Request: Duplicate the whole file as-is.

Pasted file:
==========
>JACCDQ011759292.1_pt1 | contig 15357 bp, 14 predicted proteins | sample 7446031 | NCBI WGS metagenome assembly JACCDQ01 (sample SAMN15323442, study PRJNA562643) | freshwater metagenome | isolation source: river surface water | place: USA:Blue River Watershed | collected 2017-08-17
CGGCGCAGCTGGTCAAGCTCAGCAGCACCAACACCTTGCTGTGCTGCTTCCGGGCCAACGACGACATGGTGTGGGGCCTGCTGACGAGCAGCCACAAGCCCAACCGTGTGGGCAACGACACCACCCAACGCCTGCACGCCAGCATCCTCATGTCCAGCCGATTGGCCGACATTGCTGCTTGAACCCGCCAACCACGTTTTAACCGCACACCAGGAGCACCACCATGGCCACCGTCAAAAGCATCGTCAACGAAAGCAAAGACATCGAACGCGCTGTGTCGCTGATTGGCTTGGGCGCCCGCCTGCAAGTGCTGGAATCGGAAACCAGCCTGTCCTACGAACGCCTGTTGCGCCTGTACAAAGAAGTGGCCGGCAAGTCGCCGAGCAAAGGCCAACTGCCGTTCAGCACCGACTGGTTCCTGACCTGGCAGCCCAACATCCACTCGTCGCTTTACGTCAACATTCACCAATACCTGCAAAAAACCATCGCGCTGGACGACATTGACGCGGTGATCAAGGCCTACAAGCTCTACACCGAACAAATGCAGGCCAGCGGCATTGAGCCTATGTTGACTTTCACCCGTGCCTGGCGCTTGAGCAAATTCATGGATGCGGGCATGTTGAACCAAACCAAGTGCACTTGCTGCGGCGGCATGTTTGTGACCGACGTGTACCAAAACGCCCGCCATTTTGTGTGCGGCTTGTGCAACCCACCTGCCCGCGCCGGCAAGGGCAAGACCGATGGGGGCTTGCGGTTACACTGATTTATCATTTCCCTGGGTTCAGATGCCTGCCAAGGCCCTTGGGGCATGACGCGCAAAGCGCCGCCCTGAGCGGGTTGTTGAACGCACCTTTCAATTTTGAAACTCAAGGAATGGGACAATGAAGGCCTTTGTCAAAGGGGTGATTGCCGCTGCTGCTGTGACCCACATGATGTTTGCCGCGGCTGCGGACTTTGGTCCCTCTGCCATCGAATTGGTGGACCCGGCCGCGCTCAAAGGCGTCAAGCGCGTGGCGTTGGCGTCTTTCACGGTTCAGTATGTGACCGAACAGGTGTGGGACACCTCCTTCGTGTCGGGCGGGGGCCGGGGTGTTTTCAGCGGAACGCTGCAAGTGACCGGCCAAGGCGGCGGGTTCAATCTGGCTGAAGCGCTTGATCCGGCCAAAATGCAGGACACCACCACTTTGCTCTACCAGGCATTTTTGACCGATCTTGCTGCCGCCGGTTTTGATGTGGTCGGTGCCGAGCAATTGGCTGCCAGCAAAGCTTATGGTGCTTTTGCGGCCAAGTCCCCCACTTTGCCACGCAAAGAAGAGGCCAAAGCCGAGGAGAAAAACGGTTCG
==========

>JACCDQ011759292.1_pt1 | contig 15357 bp, 14 predicted proteins | sample 7446031 | NCBI WGS metagenome assembly JACCDQ01 (sample SAMN15323442, study PRJNA562643) | freshwater metagenome | isolation source: river surface water | place: USA:Blue River Watershed | collected 2017-08-17
CGGCGCAGCTGGTCAAGCTCAGCAGCACCAACACCTTGCTGTGCTGCTTCCGGGCCAACGACGACATGGTGTGGGGCCTGCTGACGAGCAGCCACAAGCCCAACCGTGTGGGCAACGACACCACCCAACGCCTGCACGCCAGCATCCTCATGTCCAGCCGATTGGCCGACATTGCTGCTTGAACCCGCCAACCACGTTTTAACCGCACACCAGGAGCACCACCATGGCCACCGTCAAAAGCATCGTCAACGAAAGCAAAGACATCGAACGCGCTGTGTCGCTGATTGGCTTGGGCGCCCGCCTGCAAGTGCTGGAATCGGAAACCAGCCTGTCCTACGAACGCCTGTTGCGCCTGTACAAAGAAGTGGCCGGCAAGTCGCCGAGCAAAGGCCAACTGCCGTTCAGCACCGACTGGTTCCTGACCTGGCAGCCCAACATCCACTCGTCGCTTTACGTCAACATTCACCAATACCTGCAAAAAACCATCGCGCTGGACGACATTGACGCGGTGATCAAGGCCTACAAGCTCTACACCGAACAAATGCAGGCCAGCGGCATTGAGCCTATGTTGACTTTCACCCGTGCCTGGCGCTTGAGCAAATTCATGGATGCGGGCATGTTGAACCAAACCAAGTGCACTTGCTGCGGCGGCATGTTTGTGACCGACGTGTACCAAAACGCCCGCCATTTTGTGTGCGGCTTGTGCAACCCACCTGCCCGCGCCGGCAAGGGCAAGACCGATGGGGGCTTGCGGTTACACTGATTTATCATTTCCCTGGGTTCAGATGCCTGCCAAGGCCCTTGGGGCATGACGCGCAAAGCGCCGCCCTGAGCGGGTTGTTGAACGCACCTTTCAATTTTGAAACTCAAGGAATGGGACAATGAAGGCCTTTGTCAAAGGGGTGATTGCCGCTGCTGCTGTGACCCACATGATGTTTGCCGCGGCTGCGGACTTTGGTCCCTCTGCCATCGAATTGGTGGACCCGGCCGCGCTCAAAGGCGTCAAGCGCGTGGCGTTGGCGTCTTTCACGGTTCAGTATGTGACCGAACAGGTGTGGGACACCTCCTTCGTGTCGGGCGGGGGCCGGGGTGTTTTCAGCGGAACGCTGCAAGTGACCGGCCAAGGCGGCGGGTTCAATCTGGCTGAAGCGCTTGATCCGGCCAAAATGCAGGACACCACCACTTTGCTCTACCAGGCATTTTTGACCGATCTTGCTGCCGCCGGTTTTGATGTGGTCGGTGCCGAGCAATTGGCTGCCAGCAAAGCTTATGGTGCTTTTGCGGCCAAGTCCCCCACTTTGCCACGCAAAGAAGAGGCCAAAGCCGAGGAGAAAAACGGTTCG